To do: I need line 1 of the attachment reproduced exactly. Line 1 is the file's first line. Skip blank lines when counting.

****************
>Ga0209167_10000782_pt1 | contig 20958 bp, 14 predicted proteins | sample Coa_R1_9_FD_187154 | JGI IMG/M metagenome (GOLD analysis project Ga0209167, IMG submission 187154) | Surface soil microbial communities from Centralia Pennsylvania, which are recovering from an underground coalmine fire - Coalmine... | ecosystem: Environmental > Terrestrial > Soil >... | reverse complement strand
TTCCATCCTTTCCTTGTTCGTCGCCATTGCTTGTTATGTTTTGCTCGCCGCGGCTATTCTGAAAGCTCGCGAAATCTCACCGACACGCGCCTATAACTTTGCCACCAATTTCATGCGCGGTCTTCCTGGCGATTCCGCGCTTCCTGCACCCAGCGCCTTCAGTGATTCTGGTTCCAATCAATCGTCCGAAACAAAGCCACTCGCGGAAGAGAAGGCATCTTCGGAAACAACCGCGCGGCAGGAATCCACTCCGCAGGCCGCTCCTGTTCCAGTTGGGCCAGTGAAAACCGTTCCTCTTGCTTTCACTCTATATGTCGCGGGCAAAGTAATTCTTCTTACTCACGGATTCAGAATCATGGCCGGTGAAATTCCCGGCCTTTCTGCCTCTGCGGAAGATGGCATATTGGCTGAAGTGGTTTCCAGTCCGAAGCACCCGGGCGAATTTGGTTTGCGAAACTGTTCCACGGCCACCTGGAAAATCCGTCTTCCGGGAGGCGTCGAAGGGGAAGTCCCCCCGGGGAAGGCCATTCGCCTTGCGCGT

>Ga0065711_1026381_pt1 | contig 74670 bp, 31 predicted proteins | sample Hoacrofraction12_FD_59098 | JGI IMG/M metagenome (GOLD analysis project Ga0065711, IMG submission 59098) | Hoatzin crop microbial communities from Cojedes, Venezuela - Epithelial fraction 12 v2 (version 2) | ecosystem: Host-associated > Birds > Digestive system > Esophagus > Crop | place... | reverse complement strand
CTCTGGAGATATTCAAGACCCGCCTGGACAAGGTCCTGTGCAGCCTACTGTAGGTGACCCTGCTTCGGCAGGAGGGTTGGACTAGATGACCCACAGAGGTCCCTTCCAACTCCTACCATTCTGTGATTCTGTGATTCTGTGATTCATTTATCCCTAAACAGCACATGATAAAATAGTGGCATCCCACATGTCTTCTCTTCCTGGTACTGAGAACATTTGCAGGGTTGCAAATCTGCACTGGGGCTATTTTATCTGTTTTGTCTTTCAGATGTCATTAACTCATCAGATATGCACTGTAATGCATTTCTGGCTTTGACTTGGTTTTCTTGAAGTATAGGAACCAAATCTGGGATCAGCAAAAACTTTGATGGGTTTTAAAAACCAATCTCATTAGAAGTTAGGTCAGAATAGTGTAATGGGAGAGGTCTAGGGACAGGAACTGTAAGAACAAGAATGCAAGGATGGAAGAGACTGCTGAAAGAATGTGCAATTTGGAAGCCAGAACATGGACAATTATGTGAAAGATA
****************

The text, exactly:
>Ga0209167_10000782_pt1 | contig 20958 bp, 14 predicted proteins | sample Coa_R1_9_FD_187154 | JGI IMG/M metagenome (GOLD analysis project Ga0209167, IMG submission 187154) | Surface soil microbial communities from Centralia Pennsylvania, which are recovering from an underground coalmine fire - Coalmine... | ecosystem: Environmental > Terrestrial > Soil >... | reverse complement strand